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Powerful ’Skygofree’ Android malware able to steal WhatsApp messages

Surveillance software detected by cybersecurity researchers has caused alarm with its level of sophistication.


Security researchers have discovered powerful new malicious software which is capable of stealing WhatsApp messages from Android devices.

The malware is designed for targeted cyber-surveillance and includes hacking abilities which have never been seen before outside of controlled research settings.

It is capable of turning infected smartphones into recording devices based on their location they are in and can steal WhatsApp messages when they are unencrypted on the devices themselves.

Discovered by researchers from Kaspersky Lab, the surveillance software has been active since 2014 and has been named "Skygofree" after one of the domains used by the malware.

Kaspersky Lab explained that the malware has nothing to do with Sky or the Sky Go product, service or app.

It allows the attacker to take pictures and videos, seize call records and access the phone’s geolocation capabilities to track the victim.

Details found in the code of the spyware suggested it was developed by Negg International, an Italian cybersecurity company.

An Indian student checks her mobile phone in Mumbai on May 1, 2015. India raised a record USD17.6 billion during intense bidding on a government auction of wireless spectrum recently in one of the world's largest smartphone markets. The new spectrums for traditional voice and faster data services are seen as crucial for companies competing in the cut-throat Indian market, which has around 952 million mobile subscribers, according to figures released by India's telecoms regulator,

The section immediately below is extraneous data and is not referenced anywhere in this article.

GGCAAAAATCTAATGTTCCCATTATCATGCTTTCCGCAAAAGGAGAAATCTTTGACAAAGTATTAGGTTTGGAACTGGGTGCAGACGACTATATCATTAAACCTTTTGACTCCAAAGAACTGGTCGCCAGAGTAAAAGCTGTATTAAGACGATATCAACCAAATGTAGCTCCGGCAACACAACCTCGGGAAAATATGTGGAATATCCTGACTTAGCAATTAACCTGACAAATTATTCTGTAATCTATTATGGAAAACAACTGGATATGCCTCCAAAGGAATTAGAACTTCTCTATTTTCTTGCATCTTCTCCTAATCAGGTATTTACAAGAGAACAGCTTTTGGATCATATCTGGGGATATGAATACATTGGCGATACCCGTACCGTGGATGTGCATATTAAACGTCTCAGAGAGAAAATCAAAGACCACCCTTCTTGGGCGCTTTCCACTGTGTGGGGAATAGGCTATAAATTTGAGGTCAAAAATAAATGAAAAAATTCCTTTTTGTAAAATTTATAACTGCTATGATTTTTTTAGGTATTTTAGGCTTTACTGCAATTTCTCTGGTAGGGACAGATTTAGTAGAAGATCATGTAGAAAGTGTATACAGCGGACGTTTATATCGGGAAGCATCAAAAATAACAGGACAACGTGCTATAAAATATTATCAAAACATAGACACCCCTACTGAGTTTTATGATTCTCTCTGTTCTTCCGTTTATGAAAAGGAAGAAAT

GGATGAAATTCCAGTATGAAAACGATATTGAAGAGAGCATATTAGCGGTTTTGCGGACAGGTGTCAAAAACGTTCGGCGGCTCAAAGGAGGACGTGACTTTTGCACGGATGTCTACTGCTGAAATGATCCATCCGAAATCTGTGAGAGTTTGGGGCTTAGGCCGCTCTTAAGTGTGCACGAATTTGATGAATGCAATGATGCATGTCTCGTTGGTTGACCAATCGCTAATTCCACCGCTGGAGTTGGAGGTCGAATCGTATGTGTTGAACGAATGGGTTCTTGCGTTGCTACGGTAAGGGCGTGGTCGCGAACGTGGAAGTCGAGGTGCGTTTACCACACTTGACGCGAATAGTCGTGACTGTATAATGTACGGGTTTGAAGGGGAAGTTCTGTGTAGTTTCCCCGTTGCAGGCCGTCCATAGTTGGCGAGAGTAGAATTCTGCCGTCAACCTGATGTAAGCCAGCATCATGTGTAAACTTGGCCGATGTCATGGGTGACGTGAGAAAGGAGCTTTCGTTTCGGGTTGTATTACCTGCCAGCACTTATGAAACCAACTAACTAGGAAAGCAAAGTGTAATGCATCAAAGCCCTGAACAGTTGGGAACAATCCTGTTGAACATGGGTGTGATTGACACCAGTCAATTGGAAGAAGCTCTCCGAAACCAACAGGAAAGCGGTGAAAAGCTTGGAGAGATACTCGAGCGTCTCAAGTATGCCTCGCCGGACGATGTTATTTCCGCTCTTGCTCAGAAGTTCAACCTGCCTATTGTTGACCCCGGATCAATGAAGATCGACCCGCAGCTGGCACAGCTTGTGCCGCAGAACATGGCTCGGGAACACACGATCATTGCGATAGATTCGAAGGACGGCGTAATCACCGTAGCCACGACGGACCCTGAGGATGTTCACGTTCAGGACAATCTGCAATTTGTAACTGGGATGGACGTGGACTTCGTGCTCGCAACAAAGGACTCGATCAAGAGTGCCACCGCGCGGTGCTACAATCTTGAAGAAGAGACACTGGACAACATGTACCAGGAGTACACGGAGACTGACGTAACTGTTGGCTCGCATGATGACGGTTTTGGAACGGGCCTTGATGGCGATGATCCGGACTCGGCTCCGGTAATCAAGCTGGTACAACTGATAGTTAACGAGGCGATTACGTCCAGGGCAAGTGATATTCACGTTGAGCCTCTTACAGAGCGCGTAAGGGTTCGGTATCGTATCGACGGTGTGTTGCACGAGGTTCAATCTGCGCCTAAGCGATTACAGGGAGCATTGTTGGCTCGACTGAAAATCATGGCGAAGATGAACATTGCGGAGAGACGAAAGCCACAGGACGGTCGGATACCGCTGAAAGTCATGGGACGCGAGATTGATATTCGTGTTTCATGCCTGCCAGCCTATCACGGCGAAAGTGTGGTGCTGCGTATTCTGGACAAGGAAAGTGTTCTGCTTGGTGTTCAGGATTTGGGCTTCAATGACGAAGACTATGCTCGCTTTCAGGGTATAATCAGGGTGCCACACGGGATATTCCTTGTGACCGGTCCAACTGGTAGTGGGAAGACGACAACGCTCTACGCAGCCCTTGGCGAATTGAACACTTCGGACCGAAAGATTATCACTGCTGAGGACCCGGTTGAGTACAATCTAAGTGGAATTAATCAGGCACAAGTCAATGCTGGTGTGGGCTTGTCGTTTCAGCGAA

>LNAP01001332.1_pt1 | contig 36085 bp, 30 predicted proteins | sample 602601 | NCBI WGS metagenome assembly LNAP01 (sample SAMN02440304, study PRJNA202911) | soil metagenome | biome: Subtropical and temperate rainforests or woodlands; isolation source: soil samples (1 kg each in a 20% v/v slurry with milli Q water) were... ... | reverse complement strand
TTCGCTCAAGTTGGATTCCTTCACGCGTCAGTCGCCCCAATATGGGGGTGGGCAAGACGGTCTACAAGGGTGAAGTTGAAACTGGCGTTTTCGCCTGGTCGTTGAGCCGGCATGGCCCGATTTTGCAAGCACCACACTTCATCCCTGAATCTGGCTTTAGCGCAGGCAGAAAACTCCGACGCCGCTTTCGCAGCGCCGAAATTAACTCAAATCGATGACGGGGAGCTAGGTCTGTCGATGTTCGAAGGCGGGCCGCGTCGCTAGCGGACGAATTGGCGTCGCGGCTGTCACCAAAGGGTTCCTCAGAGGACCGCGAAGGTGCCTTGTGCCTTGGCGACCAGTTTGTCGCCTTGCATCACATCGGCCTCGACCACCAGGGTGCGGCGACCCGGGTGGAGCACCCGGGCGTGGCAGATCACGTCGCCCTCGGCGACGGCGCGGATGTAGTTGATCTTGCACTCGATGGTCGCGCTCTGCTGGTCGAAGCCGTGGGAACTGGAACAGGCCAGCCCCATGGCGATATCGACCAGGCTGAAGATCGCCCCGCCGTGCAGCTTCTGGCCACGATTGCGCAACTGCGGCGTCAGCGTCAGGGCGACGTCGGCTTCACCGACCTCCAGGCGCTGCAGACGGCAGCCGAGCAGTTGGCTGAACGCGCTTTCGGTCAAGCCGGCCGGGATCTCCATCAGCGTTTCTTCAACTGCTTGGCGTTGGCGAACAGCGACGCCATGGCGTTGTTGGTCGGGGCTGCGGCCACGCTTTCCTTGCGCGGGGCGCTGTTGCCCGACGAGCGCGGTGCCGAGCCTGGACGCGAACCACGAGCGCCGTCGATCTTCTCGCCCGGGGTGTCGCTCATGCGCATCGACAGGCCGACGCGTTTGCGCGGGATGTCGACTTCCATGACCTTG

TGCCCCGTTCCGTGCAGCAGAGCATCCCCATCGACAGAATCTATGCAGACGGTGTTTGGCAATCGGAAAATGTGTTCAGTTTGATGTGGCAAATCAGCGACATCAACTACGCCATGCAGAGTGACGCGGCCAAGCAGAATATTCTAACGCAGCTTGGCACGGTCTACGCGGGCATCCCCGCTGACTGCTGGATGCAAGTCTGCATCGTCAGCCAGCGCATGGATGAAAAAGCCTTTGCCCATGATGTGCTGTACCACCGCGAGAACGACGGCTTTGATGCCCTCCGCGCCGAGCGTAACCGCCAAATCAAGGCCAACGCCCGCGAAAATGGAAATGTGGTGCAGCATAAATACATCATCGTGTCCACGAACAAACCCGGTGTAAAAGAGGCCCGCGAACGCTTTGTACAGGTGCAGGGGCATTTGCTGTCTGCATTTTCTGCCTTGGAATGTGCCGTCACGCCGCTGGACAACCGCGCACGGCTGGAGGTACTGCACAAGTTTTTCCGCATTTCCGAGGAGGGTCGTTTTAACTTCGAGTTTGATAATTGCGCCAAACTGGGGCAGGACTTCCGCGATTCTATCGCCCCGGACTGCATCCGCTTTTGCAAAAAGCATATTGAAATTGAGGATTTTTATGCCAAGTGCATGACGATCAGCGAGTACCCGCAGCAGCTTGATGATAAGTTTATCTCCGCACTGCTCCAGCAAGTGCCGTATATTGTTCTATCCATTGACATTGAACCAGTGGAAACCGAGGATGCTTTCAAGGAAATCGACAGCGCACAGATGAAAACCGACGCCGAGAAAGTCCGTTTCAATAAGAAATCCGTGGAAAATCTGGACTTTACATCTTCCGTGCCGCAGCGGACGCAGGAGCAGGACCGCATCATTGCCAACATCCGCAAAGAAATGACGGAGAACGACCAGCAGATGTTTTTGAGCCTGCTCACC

Speaking to Sky News, Kaspersky’s principal security researcher Vincente Diaz said that it was not clear from this whether Negg developed the software themselves or if the malicious software had been modified to falsely implicate them.

Negg does advertise itself as providing cyber tools for legitimate investigators, but did not comment on the software - which could be developed and operated within the law - when contacted by Sky News.

There is no suggestion that the company does not operate within the law and a report in Forbes suggested that law enforcement were a large part of Negg’s customer base.

Similar mobile spyware is on the rise, according to Kaspersky Lab’s researchers. It’s "better business to infect a mobile device than a computer" Mr Diaz told Sky News.

"I think that we’re reaching the tipping point where we’ll discover a lot of spying malware for mobie devices," he added.

Where attackers may have been lacking the expertise to develop these hacking tools historically, "everything is changing very quickly" he added.

"The next wave of malware for state-sponsored attackers and companies will definitely be developed for mobile devices," Mr Diaz said.

The victims of this malware were all located in Italy, Kaspersky Lab reported, and it was unclear why they were targeted.

"High end mobile malware is very difficult to identify and block and the developers behind Skygofree have clearly used this to their advantage: creating and evolving an implant that can spy extensively on targets without arousing suspicion," said Alexey Fish, a malware analyst at Kaspersky Lab’s targeted attacks research group.

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